where small groups lit candles to
remember those who died in the
Holocaust.
LSA sophomore Dori Moscow-
itz said the event was important
because there will be a time when
no more Holocaust survivors will
be around to tell their own stories.
"It's important for people our
age to be learning this, because
soon we'll be the ones passing this
on," she said.
As the event came to an end, sev-
eral survivors handed out contact
information to their tables. Miriam
Brysk gave each person at her table
her business card and a hug, prom-
ising they could visit her house to
see her art anytime.
"It is up to you guys to remem-
ber, and to make sure no more
Holocausts go on in this world,"
she said.
- Beth Wittenstein
contributed to this report.

NEWS TIP?
E-mail news@michigandaily.com
or call the newsroom at 734-763-2459.

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For Monday, Oct. 22, 2007
ARIES
(March 21to April 19)
For the next few weeks, shared prop-
ery and insurance mattres are of primary
interest toyou. This is an opportunity for
you to clean up some old business.
TAURUS
(April 20 to May 20)
Ex-partners are definitely back on the
scene. Look good! Living well is the
best revenge. It could be an opportunity
to settle unfinished business.
GEMINI
(May 21 to June 20)
Despite the delays and silly errors that
continue at work, you're galvanized into
action now because you want to get bet-
ter organized. Give yourself the right
tools to do a good job.
CANCER
(June 21to July 22)
The next few weeks the perfect time
for vacations, playful times, social occa-
sions, love affairs, romance, sports and
activities with children. You want to
have fun!
LEO
(July 23 to Aug. 22)
Home, family and real estate matters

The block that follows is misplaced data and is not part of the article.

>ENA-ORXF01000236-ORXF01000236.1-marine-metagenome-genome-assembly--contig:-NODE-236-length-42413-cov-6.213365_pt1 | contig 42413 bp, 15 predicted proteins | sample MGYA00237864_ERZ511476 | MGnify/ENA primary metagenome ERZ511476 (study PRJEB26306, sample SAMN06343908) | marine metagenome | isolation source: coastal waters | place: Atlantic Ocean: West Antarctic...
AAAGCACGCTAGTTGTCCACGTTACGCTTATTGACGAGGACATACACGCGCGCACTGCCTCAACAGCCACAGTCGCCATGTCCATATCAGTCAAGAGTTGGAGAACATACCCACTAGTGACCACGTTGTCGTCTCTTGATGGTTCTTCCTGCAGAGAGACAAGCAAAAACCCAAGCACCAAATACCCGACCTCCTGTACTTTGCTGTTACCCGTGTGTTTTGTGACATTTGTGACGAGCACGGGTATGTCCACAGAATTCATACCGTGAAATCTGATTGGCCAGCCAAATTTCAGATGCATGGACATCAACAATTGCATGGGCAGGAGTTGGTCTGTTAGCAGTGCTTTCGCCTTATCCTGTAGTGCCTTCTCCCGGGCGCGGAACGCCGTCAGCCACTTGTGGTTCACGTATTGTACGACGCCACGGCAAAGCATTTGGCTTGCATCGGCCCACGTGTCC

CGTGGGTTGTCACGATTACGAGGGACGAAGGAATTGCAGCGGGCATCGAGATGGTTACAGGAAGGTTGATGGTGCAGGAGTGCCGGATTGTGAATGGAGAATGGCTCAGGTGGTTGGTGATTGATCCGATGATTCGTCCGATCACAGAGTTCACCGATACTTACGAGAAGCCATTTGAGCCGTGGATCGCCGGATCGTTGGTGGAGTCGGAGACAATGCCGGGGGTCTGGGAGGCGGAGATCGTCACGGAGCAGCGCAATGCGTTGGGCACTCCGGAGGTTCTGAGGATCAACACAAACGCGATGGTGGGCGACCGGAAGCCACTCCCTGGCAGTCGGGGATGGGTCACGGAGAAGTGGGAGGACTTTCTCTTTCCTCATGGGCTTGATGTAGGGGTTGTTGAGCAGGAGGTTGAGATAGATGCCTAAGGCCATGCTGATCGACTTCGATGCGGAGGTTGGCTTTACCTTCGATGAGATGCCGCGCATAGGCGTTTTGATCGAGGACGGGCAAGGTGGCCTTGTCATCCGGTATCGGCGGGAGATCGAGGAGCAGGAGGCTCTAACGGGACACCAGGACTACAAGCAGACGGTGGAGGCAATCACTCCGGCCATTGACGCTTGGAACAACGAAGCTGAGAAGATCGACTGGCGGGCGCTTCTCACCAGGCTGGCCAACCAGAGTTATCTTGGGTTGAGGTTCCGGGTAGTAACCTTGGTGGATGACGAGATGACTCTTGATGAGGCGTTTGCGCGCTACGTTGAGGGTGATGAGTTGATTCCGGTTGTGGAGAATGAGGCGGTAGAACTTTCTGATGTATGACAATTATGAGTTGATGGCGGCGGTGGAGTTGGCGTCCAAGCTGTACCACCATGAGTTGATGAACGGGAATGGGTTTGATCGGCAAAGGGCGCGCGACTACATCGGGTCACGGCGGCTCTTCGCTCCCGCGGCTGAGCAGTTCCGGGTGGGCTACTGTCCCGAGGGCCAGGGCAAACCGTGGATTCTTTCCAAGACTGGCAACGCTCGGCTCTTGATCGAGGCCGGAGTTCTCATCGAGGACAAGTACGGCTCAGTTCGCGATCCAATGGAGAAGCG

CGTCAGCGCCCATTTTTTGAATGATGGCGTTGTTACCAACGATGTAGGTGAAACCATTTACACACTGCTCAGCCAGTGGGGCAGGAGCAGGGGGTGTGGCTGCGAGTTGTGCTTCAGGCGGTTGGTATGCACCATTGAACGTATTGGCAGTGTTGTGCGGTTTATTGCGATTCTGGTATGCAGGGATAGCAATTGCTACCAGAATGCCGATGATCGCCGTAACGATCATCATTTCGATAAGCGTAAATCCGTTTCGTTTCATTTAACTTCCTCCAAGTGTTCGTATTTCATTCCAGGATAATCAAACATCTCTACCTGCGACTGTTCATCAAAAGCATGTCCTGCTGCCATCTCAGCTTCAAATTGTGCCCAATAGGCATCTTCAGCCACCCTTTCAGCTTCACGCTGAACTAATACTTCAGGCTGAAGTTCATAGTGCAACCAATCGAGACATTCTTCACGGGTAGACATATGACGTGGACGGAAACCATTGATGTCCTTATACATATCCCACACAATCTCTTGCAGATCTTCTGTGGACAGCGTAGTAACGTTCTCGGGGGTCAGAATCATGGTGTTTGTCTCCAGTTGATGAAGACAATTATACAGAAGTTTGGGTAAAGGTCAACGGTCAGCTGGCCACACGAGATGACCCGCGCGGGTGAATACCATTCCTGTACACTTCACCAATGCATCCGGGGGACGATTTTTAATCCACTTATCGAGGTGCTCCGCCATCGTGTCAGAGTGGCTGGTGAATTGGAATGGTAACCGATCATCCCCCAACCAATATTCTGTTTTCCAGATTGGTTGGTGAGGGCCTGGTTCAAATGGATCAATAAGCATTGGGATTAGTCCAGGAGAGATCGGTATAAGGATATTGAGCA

are your primary focus for the month
ahead. Discussions with family, espe-
cially a parent, could be significant.
VIRGO
(Aug. 23 to Sept. 22)
Fasten your seat belt! You've got
places to go, things to do and people to
see. You're entering a busy phase of your
life. Plan on taking short trips, running
many errands and talking to siblings.
LIBRA
(Sept. 23 to Oct. 22)
You've been thinking alot about your
values lately. This could be because old
money issues or the opportunity to make
a major purchase have arisen again in
your life.

SCORPIO
(Oct. 23 to Nov. 21)
For the next four weeks, the Sun will
be in your sign. Happy birthday! This is
your tarn to recharge your bateries for
the rest of the year. It's all about you
now.
SAGITTARIUS
(Nov. 22 to Dec. 21)
It's time to lie low and work behind
the scenes. You need time to contemplate
what your New Year should be, because
your birthday is looming!
OAPRICORN
(Dec. 22to Jan. 19)
Your popularity rating definitely is
going to increase. Everyone wants to see
your face. Accept all invitations. Enjoy
schmoozing with others.
AQUARIUS
(Jan. 20 to Feb. 18)
The Sun is high in your chart now, act-
ing like a spotlight on you. Because of
this, others notice you - especially
bosses and VIPs. Furthermore, they
think you're great!
PISCES
(Feb. 19to March 20)
Try to do something different. The
next few weeks are an excellent time to
sign up for a course or travel some-
where. You're eager for adventure and
the opportunity to learn something new.
YOU BORN TODAY You have excel-
lent social skills. You practically can
magnetize others to you with your
charm. You're aware of your image and
how you look. Your private life is dra-
matic because, despite your sophisti-
cated exterior, you are a passionate,
rebellious person! In the year ahead, a
major change could take place, perhaps
something as significant as around 1998.
Birthdate of: Jeff Goldblum, actor;
Catherine Deneuve, actress; Sarah
Bernhardt, actress.